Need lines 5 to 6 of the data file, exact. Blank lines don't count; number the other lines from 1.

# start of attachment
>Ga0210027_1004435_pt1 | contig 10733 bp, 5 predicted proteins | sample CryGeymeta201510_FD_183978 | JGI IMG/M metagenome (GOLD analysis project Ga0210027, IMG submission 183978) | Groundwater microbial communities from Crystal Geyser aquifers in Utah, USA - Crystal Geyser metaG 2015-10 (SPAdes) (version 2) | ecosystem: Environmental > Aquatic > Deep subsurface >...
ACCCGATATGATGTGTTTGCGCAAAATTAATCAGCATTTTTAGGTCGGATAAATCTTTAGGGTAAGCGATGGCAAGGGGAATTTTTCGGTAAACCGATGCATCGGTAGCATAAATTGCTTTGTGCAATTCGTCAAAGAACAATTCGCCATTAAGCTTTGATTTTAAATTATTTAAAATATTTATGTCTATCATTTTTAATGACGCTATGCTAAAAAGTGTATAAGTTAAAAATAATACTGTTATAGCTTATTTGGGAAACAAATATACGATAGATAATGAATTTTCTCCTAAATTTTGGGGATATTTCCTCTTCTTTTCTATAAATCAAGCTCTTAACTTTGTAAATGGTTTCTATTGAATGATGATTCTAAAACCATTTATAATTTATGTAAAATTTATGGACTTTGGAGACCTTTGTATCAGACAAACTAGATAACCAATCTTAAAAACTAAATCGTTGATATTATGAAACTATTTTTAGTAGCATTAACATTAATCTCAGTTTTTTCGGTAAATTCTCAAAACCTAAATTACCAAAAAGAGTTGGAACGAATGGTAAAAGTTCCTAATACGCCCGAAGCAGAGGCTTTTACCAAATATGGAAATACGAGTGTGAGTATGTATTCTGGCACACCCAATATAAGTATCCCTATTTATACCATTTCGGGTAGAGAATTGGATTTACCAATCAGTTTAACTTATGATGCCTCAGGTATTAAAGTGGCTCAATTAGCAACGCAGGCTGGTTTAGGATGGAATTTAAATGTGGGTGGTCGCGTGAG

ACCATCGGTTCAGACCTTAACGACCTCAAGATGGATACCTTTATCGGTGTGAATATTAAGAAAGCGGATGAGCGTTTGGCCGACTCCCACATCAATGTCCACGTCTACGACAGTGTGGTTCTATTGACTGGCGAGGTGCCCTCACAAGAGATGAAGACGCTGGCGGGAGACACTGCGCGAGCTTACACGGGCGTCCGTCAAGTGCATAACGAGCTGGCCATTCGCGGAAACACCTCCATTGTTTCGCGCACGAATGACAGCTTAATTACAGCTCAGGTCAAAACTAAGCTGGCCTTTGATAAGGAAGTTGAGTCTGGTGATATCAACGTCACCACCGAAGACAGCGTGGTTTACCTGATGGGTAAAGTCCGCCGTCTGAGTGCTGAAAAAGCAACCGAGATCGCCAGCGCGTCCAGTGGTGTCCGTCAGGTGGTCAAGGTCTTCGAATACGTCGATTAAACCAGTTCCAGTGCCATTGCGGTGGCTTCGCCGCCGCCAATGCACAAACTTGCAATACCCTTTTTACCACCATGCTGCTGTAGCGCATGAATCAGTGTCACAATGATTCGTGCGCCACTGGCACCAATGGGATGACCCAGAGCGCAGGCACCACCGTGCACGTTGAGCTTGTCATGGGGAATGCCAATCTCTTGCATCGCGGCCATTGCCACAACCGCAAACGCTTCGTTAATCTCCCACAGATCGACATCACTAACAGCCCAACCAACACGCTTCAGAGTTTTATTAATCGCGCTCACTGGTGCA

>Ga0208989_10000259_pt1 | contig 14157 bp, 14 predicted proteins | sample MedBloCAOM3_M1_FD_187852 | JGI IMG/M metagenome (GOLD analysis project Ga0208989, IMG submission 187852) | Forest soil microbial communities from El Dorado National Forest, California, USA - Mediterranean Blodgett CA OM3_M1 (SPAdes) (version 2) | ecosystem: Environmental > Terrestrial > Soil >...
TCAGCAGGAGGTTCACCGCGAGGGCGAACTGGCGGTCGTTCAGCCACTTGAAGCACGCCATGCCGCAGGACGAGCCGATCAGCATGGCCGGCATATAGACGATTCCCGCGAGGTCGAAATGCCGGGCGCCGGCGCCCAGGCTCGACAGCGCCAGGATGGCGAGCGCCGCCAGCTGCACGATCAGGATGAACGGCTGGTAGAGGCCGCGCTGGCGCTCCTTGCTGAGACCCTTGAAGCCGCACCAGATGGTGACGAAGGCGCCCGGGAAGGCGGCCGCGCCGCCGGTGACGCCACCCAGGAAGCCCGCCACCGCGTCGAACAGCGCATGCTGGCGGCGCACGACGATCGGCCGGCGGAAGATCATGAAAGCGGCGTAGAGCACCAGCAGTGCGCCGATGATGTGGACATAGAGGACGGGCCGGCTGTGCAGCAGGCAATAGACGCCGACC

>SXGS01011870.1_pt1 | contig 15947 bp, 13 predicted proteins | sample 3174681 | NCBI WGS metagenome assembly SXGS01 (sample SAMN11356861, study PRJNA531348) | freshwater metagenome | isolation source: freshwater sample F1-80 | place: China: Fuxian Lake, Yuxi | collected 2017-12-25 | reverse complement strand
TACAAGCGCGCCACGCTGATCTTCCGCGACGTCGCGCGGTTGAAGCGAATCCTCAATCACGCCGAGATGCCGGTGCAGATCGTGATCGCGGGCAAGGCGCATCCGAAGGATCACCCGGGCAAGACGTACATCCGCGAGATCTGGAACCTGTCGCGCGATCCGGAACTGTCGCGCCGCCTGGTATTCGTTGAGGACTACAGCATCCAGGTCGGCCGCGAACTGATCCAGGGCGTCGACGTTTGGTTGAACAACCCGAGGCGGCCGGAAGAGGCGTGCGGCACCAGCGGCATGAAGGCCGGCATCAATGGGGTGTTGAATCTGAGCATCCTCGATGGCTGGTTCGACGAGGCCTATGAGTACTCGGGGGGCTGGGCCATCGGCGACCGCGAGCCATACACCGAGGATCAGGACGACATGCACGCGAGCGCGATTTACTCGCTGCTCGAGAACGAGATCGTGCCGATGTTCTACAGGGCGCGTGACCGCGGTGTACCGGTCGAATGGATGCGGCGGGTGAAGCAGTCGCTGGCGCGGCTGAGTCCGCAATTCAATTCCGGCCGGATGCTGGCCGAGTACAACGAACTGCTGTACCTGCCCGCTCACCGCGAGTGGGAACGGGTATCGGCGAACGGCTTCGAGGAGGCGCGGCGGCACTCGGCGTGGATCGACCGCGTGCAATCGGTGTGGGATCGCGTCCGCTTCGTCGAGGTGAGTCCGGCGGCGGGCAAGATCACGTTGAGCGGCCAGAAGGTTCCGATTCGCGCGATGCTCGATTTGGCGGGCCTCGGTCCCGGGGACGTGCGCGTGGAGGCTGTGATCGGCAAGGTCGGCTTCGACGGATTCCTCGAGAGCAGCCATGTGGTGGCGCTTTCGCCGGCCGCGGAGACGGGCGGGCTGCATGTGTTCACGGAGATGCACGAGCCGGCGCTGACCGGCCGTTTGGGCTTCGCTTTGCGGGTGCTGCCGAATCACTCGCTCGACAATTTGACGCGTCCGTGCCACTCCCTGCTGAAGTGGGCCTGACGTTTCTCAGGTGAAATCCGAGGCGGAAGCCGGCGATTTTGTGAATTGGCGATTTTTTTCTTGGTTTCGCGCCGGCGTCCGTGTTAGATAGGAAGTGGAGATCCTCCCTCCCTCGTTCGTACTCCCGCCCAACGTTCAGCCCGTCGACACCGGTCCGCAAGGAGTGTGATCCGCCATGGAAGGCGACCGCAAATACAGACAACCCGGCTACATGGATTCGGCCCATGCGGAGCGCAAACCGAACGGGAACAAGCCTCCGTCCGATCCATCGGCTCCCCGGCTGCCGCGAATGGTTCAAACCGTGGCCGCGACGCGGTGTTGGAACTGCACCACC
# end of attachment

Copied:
TCAGCAGGAGGTTCACCGCGAGGGCGAACTGGCGGTCGTTCAGCCACTTGAAGCACGCCATGCCGCAGGACGAGCCGATCAGCATGGCCGGCATATAGACGATTCCCGCGAGGTCGAAATGCCGGGCGCCGGCGCCCAGGCTCGACAGCGCCAGGATGGCGAGCGCCGCCAGCTGCACGATCAGGATGAACGGCTGGTAGAGGCCGCGCTGGCGCTCCTTGCTGAGACCCTTGAAGCCGCACCAGATGGTGACGAAGGCGCCCGGGAAGGCGGCCGCGCCGCCGGTGACGCCACCCAGGAAGCCCGCCACCGCGTCGAACAGCGCATGCTGGCGGCGCACGACGATCGGCCGGCGGAAGATCATGAAAGCGGCGTAGAGCACCAGCAGTGCGCCGATGATGTGGACATAGAGGACGGGCCGGCTGTGCAGCAGGCAATAGACGCCGACC

>SXGS01011870.1_pt1 | contig 15947 bp, 13 predicted proteins | sample 3174681 | NCBI WGS metagenome assembly SXGS01 (sample SAMN11356861, study PRJNA531348) | freshwater metagenome | isolation source: freshwater sample F1-80 | place: China: Fuxian Lake, Yuxi | collected 2017-12-25 | reverse complement strand